A Hong Kong district councillor said on Tuesday he has received a threatening letter and blade warning him not to talk about an incident in which baton-wielding riot police stormed Prince Edward MTR station following hours of protest clashes two years ago.

Wan Chai District Councillor Leung Pak-kin, who filmed inside the Prince Edward MTR station where riot police pepper-sprayed people in carriages on August 31, 2019, said that he received the letter in early August.

831 pakkin leung
The threatening letter Leung Pak-kin received in early August. Photo: Pakkin Leung, via Facebook.

Leung said in a Facebook post on Tuesday that while he had received threatening letters since he was elected as a district councillor two years ago, he decided to post about this particular note because the sender “finally made some effort to put the whole blade in.”

“Shut up about 831 to keep your family safe,” the letter Leung received read.

The district councillor said he “will not trouble the police with these trivial things,” but that he had notified Ronson Chan, the chairperson of the Hong Kong Journalists Association, about the letter.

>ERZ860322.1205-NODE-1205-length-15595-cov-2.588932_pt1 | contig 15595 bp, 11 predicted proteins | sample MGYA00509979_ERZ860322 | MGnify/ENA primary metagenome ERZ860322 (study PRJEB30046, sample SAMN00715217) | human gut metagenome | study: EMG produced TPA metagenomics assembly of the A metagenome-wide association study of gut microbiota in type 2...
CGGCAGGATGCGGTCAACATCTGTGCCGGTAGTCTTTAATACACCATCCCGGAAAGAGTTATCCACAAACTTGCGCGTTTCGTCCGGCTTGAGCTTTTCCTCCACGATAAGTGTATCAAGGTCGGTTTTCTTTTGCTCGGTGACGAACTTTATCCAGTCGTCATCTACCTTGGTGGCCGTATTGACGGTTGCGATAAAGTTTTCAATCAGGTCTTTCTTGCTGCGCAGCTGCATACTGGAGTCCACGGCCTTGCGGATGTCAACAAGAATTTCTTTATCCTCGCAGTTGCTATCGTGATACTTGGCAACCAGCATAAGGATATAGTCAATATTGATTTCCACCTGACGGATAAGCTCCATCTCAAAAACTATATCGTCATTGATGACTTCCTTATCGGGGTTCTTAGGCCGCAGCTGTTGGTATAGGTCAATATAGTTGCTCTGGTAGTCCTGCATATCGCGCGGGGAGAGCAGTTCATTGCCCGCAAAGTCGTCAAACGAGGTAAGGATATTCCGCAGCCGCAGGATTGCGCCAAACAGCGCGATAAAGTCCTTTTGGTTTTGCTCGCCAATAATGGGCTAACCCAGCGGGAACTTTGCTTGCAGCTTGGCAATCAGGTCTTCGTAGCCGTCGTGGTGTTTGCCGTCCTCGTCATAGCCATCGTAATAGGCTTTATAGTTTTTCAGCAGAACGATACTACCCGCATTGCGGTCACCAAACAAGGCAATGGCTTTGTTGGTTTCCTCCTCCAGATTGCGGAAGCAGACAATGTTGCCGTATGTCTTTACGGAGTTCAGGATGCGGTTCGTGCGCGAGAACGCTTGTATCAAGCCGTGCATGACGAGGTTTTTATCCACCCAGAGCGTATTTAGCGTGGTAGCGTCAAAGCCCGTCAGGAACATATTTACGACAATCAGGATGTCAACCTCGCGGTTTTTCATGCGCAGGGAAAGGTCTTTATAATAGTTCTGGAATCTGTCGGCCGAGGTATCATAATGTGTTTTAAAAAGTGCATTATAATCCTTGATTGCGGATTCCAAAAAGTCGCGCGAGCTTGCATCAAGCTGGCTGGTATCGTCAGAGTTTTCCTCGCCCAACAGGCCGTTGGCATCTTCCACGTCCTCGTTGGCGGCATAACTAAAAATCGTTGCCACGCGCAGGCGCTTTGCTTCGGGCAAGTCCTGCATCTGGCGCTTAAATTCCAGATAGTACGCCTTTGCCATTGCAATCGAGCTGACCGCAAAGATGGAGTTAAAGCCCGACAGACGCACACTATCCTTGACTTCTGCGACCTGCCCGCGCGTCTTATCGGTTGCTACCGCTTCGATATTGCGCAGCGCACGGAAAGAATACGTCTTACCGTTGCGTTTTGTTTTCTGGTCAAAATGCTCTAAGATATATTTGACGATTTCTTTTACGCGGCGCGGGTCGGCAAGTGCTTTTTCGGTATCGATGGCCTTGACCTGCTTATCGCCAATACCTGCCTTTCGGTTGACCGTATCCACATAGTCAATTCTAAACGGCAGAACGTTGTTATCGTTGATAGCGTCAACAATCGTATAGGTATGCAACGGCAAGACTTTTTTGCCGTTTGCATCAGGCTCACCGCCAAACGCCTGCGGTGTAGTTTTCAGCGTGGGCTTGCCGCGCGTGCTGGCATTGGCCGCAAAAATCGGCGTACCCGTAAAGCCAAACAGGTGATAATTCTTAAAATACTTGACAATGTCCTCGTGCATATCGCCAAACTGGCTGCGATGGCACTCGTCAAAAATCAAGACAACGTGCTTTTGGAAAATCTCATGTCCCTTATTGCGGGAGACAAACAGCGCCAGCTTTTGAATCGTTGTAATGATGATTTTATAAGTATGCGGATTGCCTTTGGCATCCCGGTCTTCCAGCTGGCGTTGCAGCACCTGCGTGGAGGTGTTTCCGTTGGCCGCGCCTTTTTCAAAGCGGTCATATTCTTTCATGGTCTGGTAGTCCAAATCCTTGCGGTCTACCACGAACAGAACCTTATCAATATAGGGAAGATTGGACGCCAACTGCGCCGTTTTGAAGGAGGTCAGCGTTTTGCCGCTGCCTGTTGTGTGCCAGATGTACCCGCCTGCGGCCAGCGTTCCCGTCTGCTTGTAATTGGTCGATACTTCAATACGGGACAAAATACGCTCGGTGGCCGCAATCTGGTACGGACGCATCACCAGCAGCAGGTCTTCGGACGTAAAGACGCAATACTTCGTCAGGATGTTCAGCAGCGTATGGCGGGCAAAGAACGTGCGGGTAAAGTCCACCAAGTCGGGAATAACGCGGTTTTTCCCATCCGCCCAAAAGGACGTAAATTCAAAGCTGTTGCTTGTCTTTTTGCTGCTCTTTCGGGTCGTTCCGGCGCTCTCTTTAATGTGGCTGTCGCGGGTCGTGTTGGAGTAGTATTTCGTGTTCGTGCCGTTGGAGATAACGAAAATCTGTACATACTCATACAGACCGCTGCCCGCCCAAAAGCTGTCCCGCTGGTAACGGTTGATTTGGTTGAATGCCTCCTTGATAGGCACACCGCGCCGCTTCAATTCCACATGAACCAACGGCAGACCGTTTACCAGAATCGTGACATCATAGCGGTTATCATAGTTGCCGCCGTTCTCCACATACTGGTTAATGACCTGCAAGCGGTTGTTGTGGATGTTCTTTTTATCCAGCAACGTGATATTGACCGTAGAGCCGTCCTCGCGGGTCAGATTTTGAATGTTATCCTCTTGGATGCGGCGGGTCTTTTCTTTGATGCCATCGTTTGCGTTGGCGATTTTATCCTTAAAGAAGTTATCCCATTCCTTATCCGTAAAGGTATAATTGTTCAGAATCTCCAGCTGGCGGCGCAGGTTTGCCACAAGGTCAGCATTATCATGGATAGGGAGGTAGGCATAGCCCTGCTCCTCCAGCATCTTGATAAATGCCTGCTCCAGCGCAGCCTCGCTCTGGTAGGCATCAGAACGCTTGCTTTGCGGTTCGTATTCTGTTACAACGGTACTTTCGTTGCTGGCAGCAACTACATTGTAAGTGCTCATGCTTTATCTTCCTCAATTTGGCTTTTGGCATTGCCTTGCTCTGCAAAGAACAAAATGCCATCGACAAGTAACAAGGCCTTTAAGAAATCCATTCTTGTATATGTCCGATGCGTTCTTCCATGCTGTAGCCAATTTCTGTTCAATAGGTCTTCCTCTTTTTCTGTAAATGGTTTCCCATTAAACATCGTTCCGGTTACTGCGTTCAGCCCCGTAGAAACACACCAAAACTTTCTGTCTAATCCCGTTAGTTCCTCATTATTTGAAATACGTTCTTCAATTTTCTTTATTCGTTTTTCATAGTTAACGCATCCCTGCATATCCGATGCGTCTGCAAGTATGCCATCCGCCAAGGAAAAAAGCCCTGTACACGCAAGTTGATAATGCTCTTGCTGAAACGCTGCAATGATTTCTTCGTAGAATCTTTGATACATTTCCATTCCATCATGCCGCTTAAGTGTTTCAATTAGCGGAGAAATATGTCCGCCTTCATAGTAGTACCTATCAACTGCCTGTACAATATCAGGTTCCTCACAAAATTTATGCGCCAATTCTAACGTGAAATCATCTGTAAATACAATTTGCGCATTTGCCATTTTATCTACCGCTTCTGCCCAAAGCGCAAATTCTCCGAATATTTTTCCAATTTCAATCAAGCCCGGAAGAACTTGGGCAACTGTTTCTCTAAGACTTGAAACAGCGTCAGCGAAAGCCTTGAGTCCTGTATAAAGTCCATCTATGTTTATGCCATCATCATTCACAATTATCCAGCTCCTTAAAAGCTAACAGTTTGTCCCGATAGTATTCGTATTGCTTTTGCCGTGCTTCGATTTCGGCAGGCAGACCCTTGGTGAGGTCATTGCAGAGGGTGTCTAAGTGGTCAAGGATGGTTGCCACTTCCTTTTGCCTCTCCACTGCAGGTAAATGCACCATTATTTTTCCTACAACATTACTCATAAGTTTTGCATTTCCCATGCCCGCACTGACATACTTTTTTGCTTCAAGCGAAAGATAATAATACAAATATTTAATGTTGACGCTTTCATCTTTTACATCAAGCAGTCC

Leung also said in the post that he had stopped contacting his family members or reaching out to his old friends after being elected, and that “if [sender of the letter] wants to threaten me, can they try a little harder?”

He added that to “avoid worrying his colleagues who are working in the office,” he will stop allowing people in without an appointment and will no longer lend the venue out.

Prince Edward MTR station
Prince Edward MTR station on August 31, 2019 filmed by Leung Pak-kin. Photo: Pakkin Leung, via Facebook.

“Finally, do you people think that if I don’t talk about it [831 Prince Edward MTR station incident], people will forget about it?” Leung’s post read.

“Are you thinking too highly of me or underestimating the public? Between remembering and forgetting, I believe that people will hold memory in their hearts.”

On August 31, 2019, officers were also filmed driving away reporters and medics from the station. Discrepancies in official records of injuries and the closure of the station fuelled unverified rumours of civilian deaths.

The Independent Police Complaints Council largely cleared the force of wrongdoing, but the police watchdog was criticised for its lack of independence and investigatory powers by the Court of First Instance which deemed it “inadequate.”

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Candice is a reporter at Hong Kong Free Press. She previously worked as a researcher at a local think tank. She has a BSocSc in Politics and International Relations from the University of Manchester and a MSc in International Political Economy from London School of Economics.